Not all the deliveries were straightforward but we didn't lose any. In fact we gained one: the scanner told me Matilda was having twins, which she deftly produced, then a few hours later on night check Mike found a third. So triplets for her. Or, realistically, another bottle-fed baby for the kennels.



Of course the bottle fed lambs are in the kennels, between the spaniels and the feed storage. (Turkeys are still in the end kennel). The sheep trailer still acts as bad weather shelter when it's not transporting moms and new lambs from field to orchard.

So, there would be more pictures but I could hardly keep up with the actual work, and there are no documentary photographers locally to help out. Mike is up to his ears in pheasants' eggs and moving the rearing sheds to fresh ground. Good weather means cramming in as much work in as possible, For the expectant ewes as well!

newly delivered, pre processing!

There are only 3 ewes left to lamb: 2 singles and a triplet. Then I'll start grading out the oldest lambs to move to new fields (and new grass) with moms.

2841 - my triple still waiting to lamb and in no hurry at all!

I won't mind a spot of rain when lambing's over. Not only will it slow my work load a bit, but it will wash the sheep shit into the orchard soil. Shit has become a hazard when hanging out laundry or walking in crocs. Still, walking in sheep shit, then walking on loose straw and gravel paths has given me an insight into why wattle and daub building techniques were in use for nearly 6,000 years. That is some durable composite material! I should build them a sheep shed out of their own poo and straw.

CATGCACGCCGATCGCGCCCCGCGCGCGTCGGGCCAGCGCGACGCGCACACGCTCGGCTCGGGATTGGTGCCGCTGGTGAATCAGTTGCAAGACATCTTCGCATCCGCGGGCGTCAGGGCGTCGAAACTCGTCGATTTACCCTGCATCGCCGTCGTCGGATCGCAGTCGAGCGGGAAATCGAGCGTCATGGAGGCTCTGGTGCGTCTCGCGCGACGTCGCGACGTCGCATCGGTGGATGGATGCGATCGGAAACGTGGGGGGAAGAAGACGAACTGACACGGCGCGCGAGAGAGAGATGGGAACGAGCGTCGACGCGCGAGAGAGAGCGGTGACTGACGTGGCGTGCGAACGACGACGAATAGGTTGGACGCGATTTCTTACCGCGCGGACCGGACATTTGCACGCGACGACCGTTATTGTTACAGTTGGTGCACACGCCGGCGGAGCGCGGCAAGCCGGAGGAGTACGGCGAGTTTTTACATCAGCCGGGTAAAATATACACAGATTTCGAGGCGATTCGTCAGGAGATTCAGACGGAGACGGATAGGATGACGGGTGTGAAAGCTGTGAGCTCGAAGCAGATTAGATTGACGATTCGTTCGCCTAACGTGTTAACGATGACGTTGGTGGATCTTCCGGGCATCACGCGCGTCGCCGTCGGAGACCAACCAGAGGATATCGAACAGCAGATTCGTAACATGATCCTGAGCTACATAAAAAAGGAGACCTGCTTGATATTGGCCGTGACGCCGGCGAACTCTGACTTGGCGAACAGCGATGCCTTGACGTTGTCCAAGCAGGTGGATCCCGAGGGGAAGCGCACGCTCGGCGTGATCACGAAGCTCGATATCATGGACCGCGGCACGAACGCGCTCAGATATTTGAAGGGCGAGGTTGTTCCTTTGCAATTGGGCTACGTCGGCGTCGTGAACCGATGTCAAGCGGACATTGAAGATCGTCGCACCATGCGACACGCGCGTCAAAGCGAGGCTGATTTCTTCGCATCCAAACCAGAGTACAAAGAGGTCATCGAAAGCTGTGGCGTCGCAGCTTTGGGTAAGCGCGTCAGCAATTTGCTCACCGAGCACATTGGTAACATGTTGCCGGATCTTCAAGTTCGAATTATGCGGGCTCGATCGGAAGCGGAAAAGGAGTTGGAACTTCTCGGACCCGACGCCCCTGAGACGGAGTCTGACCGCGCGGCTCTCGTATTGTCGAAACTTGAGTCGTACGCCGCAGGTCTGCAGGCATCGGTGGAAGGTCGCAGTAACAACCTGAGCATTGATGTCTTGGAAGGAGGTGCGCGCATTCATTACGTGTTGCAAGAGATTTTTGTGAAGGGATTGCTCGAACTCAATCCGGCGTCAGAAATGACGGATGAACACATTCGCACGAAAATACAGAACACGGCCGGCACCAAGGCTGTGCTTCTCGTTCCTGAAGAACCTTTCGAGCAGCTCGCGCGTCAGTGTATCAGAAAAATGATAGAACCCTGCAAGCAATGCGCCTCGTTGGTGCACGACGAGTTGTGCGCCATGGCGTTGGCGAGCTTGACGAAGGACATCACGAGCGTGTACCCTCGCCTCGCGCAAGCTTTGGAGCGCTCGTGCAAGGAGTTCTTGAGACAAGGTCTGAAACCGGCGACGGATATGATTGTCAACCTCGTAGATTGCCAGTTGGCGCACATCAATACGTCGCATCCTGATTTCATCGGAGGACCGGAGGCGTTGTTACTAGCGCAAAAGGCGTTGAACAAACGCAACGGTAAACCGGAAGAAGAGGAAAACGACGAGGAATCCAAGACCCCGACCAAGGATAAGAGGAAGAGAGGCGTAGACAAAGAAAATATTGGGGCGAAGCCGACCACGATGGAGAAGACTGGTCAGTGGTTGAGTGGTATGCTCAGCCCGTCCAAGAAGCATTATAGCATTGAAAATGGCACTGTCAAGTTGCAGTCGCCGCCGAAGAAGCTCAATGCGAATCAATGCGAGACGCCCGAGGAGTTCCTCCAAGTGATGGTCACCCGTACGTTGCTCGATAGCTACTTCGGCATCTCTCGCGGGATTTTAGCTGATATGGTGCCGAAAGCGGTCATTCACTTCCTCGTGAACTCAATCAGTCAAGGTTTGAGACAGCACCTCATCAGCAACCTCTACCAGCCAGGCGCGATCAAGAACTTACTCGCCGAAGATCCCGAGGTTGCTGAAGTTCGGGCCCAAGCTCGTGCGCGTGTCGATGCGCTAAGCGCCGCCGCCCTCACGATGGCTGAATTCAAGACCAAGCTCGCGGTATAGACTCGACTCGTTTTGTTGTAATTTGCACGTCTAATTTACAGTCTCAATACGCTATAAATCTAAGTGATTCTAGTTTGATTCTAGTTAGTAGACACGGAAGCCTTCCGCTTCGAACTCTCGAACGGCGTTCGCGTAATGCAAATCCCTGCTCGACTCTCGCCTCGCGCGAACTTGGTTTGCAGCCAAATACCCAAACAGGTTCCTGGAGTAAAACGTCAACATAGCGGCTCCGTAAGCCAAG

Tuesday, 7 April 2015

Ladies who Lamb

Lambing is going well. We had two sets of twins born on Easter, one set before a big family lunch and one set after. Mums and babes are all thriving. The weather's been so warm, the ewes are seeking shade for their afternoon siestas.

There were no lambs to deliver the next two mornings, not at our place anyway. I had a dawn phone call Monday and Tuesday morning from Margaret (she who kept the Queen's goat). She's lambing Jacob sheep, and because Margaret gives them such exceptional care, most are having triplets and quadruplets. BIG ones.

I delivered triplets for her Monday morning, simply a case of a big head in a small birth canal. This morning was the hardest presentation I've ever worked on: the first lamb coming out backwards, back legs forward and its hips stuck fast blocking the birth canal:

Image from www.depi.vic.gov.au/

The ewe was heavy, and the lambs were big so there wasn't much room to work in there.

I managed to get the hind legs pointing towards the birth canal and worked the hips free, but the lamb was born dead. The ewe had twin lamb's disease - basically no energy - and stopped pushing. I lined up the other lambs, and pulled them out as the ewe couldn't even push to load them in the birth canal. It's what I call an "armpit delivery" because you have your arm in as far as it can go searching for the lambs. I pleased to say both those were alive and strong, all things considered. So 5 out of 6. Not too bad.

We joked over a postpartum cup of coffee that, instead of Ladies who Lunch, we're Ladies who Lamb. Not quite as glamorous, and you have to wash your clothes a lot more often,